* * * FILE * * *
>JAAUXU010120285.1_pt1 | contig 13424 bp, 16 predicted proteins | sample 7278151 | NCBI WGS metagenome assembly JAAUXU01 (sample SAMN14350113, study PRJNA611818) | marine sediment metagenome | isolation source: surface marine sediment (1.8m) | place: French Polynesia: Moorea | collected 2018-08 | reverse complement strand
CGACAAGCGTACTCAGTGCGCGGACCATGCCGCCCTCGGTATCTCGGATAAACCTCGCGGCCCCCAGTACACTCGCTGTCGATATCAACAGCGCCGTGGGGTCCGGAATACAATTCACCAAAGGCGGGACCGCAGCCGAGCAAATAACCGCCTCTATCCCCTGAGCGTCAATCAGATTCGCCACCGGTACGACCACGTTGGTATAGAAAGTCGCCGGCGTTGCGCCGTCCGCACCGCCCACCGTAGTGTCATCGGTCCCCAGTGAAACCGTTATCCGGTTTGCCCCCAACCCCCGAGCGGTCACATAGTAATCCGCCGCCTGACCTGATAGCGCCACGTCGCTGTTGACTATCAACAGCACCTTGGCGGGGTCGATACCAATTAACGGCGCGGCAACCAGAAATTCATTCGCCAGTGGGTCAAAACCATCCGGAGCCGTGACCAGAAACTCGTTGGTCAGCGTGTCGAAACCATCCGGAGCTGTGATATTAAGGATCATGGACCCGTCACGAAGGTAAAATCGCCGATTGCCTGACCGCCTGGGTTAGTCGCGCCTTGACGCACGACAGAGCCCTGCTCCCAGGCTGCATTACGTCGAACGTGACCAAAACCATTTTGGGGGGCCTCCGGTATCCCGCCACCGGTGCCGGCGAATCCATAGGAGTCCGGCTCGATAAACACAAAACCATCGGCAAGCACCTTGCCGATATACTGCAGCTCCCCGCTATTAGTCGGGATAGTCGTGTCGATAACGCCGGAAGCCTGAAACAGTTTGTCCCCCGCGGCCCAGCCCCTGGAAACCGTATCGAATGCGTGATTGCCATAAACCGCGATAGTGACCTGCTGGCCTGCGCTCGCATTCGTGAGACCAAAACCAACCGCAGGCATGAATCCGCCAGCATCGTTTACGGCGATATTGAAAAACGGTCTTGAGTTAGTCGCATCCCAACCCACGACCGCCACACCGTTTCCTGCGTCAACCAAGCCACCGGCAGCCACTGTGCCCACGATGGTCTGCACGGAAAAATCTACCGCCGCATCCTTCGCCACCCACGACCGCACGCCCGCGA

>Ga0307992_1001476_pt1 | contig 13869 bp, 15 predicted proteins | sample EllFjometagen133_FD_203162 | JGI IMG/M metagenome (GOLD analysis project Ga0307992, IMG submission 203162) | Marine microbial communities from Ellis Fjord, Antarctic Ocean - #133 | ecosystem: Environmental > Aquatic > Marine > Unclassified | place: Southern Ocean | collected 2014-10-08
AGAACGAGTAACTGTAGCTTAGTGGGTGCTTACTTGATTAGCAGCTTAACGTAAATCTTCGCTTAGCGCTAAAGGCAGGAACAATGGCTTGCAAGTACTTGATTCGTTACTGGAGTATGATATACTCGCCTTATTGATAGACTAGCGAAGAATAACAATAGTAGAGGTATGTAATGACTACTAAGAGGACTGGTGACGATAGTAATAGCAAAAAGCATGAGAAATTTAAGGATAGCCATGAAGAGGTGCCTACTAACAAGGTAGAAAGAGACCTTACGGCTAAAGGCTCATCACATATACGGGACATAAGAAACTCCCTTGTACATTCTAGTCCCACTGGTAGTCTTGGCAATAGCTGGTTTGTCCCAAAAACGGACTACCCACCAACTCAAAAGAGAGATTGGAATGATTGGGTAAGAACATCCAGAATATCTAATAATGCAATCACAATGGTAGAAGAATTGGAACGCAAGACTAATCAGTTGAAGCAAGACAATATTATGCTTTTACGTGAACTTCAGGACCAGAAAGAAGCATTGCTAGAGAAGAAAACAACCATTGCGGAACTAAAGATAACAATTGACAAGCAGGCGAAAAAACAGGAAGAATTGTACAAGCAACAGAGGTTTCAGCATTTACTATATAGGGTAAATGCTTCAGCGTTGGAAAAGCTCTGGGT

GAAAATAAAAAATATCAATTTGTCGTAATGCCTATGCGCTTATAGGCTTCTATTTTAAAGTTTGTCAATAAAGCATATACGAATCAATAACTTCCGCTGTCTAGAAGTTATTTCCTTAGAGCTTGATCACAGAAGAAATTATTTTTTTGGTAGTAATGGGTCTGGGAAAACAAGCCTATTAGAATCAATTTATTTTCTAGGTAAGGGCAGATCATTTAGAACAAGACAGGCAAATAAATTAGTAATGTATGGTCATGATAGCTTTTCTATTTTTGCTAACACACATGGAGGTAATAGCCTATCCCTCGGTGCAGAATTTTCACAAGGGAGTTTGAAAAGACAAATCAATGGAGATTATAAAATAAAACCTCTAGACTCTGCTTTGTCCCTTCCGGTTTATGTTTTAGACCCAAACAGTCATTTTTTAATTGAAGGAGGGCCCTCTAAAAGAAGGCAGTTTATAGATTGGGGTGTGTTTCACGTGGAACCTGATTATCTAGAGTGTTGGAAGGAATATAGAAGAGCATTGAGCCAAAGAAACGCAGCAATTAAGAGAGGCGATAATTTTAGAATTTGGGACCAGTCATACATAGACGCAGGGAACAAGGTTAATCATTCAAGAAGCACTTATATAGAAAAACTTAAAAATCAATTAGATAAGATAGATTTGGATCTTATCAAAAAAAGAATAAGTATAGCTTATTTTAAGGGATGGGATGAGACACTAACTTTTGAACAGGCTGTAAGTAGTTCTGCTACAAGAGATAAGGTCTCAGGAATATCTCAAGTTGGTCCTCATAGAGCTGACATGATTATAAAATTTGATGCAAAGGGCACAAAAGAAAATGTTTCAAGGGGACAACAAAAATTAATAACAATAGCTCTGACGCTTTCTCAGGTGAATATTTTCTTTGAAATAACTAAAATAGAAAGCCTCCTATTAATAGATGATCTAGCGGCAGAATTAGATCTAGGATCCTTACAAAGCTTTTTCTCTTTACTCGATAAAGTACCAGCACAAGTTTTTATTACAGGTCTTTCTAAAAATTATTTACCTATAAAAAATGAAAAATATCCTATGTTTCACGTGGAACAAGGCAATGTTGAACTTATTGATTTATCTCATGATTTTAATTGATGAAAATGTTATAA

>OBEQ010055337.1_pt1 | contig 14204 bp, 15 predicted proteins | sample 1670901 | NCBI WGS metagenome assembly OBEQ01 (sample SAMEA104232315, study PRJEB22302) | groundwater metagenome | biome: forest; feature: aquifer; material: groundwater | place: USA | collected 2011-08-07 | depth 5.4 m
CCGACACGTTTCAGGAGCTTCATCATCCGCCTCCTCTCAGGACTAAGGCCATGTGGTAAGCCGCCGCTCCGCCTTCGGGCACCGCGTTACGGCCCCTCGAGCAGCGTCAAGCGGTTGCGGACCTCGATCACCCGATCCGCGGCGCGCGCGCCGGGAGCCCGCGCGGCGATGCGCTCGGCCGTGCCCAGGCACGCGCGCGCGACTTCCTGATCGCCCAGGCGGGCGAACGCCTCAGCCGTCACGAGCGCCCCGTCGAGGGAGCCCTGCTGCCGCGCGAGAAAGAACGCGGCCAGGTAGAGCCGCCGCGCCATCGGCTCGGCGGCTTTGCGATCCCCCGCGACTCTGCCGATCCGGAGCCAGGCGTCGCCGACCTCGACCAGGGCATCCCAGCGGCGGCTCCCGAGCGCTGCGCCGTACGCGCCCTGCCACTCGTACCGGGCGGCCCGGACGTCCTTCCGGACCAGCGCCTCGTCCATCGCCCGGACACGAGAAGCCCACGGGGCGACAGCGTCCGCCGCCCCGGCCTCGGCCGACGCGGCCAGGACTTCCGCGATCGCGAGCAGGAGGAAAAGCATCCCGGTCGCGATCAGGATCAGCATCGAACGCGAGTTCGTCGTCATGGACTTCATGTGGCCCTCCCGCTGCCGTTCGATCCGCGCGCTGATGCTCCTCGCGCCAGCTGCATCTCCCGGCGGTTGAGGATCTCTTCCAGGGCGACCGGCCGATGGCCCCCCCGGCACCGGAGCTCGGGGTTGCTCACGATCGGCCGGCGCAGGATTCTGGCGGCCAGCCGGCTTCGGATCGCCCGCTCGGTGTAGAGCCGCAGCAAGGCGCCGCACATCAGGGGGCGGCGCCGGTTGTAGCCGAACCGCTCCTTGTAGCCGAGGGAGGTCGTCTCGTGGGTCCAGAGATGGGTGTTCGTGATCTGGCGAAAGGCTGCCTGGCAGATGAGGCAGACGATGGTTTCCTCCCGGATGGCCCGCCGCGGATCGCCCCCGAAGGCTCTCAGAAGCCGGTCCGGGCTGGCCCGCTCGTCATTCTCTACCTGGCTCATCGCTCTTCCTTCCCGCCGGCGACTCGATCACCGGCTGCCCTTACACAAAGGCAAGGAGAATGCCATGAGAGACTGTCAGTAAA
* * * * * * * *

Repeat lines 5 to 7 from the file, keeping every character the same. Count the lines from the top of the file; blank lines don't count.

GAAAATAAAAAATATCAATTTGTCGTAATGCCTATGCGCTTATAGGCTTCTATTTTAAAGTTTGTCAATAAAGCATATACGAATCAATAACTTCCGCTGTCTAGAAGTTATTTCCTTAGAGCTTGATCACAGAAGAAATTATTTTTTTGGTAGTAATGGGTCTGGGAAAACAAGCCTATTAGAATCAATTTATTTTCTAGGTAAGGGCAGATCATTTAGAACAAGACAGGCAAATAAATTAGTAATGTATGGTCATGATAGCTTTTCTATTTTTGCTAACACACATGGAGGTAATAGCCTATCCCTCGGTGCAGAATTTTCACAAGGGAGTTTGAAAAGACAAATCAATGGAGATTATAAAATAAAACCTCTAGACTCTGCTTTGTCCCTTCCGGTTTATGTTTTAGACCCAAACAGTCATTTTTTAATTGAAGGAGGGCCCTCTAAAAGAAGGCAGTTTATAGATTGGGGTGTGTTTCACGTGGAACCTGATTATCTAGAGTGTTGGAAGGAATATAGAAGAGCATTGAGCCAAAGAAACGCAGCAATTAAGAGAGGCGATAATTTTAGAATTTGGGACCAGTCATACATAGACGCAGGGAACAAGGTTAATCATTCAAGAAGCACTTATATAGAAAAACTTAAAAATCAATTAGATAAGATAGATTTGGATCTTATCAAAAAAAGAATAAGTATAGCTTATTTTAAGGGATGGGATGAGACACTAACTTTTGAACAGGCTGTAAGTAGTTCTGCTACAAGAGATAAGGTCTCAGGAATATCTCAAGTTGGTCCTCATAGAGCTGACATGATTATAAAATTTGATGCAAAGGGCACAAAAGAAAATGTTTCAAGGGGACAACAAAAATTAATAACAATAGCTCTGACGCTTTCTCAGGTGAATATTTTCTTTGAAATAACTAAAATAGAAAGCCTCCTATTAATAGATGATCTAGCGGCAGAATTAGATCTAGGATCCTTACAAAGCTTTTTCTCTTTACTCGATAAAGTACCAGCACAAGTTTTTATTACAGGTCTTTCTAAAAATTATTTACCTATAAAAAATGAAAAATATCCTATGTTTCACGTGGAACAAGGCAATGTTGAACTTATTGATTTATCTCATGATTTTAATTGATGAAAATGTTATAA

>OBEQ010055337.1_pt1 | contig 14204 bp, 15 predicted proteins | sample 1670901 | NCBI WGS metagenome assembly OBEQ01 (sample SAMEA104232315, study PRJEB22302) | groundwater metagenome | biome: forest; feature: aquifer; material: groundwater | place: USA | collected 2011-08-07 | depth 5.4 m
CCGACACGTTTCAGGAGCTTCATCATCCGCCTCCTCTCAGGACTAAGGCCATGTGGTAAGCCGCCGCTCCGCCTTCGGGCACCGCGTTACGGCCCCTCGAGCAGCGTCAAGCGGTTGCGGACCTCGATCACCCGATCCGCGGCGCGCGCGCCGGGAGCCCGCGCGGCGATGCGCTCGGCCGTGCCCAGGCACGCGCGCGCGACTTCCTGATCGCCCAGGCGGGCGAACGCCTCAGCCGTCACGAGCGCCCCGTCGAGGGAGCCCTGCTGCCGCGCGAGAAAGAACGCGGCCAGGTAGAGCCGCCGCGCCATCGGCTCGGCGGCTTTGCGATCCCCCGCGACTCTGCCGATCCGGAGCCAGGCGTCGCCGACCTCGACCAGGGCATCCCAGCGGCGGCTCCCGAGCGCTGCGCCGTACGCGCCCTGCCACTCGTACCGGGCGGCCCGGACGTCCTTCCGGACCAGCGCCTCGTCCATCGCCCGGACACGAGAAGCCCACGGGGCGACAGCGTCCGCCGCCCCGGCCTCGGCCGACGCGGCCAGGACTTCCGCGATCGCGAGCAGGAGGAAAAGCATCCCGGTCGCGATCAGGATCAGCATCGAACGCGAGTTCGTCGTCATGGACTTCATGTGGCCCTCCCGCTGCCGTTCGATCCGCGCGCTGATGCTCCTCGCGCCAGCTGCATCTCCCGGCGGTTGAGGATCTCTTCCAGGGCGACCGGCCGATGGCCCCCCCGGCACCGGAGCTCGGGGTTGCTCACGATCGGCCGGCGCAGGATTCTGGCGGCCAGCCGGCTTCGGATCGCCCGCTCGGTGTAGAGCCGCAGCAAGGCGCCGCACATCAGGGGGCGGCGCCGGTTGTAGCCGAACCGCTCCTTGTAGCCGAGGGAGGTCGTCTCGTGGGTCCAGAGATGGGTGTTCGTGATCTGGCGAAAGGCTGCCTGGCAGATGAGGCAGACGATGGTTTCCTCCCGGATGGCCCGCCGCGGATCGCCCCCGAAGGCTCTCAGAAGCCGGTCCGGGCTGGCCCGCTCGTCATTCTCTACCTGGCTCATCGCTCTTCCTTCCCGCCGGCGACTCGATCACCGGCTGCCCTTACACAAAGGCAAGGAGAATGCCATGAGAGACTGTCAGTAAA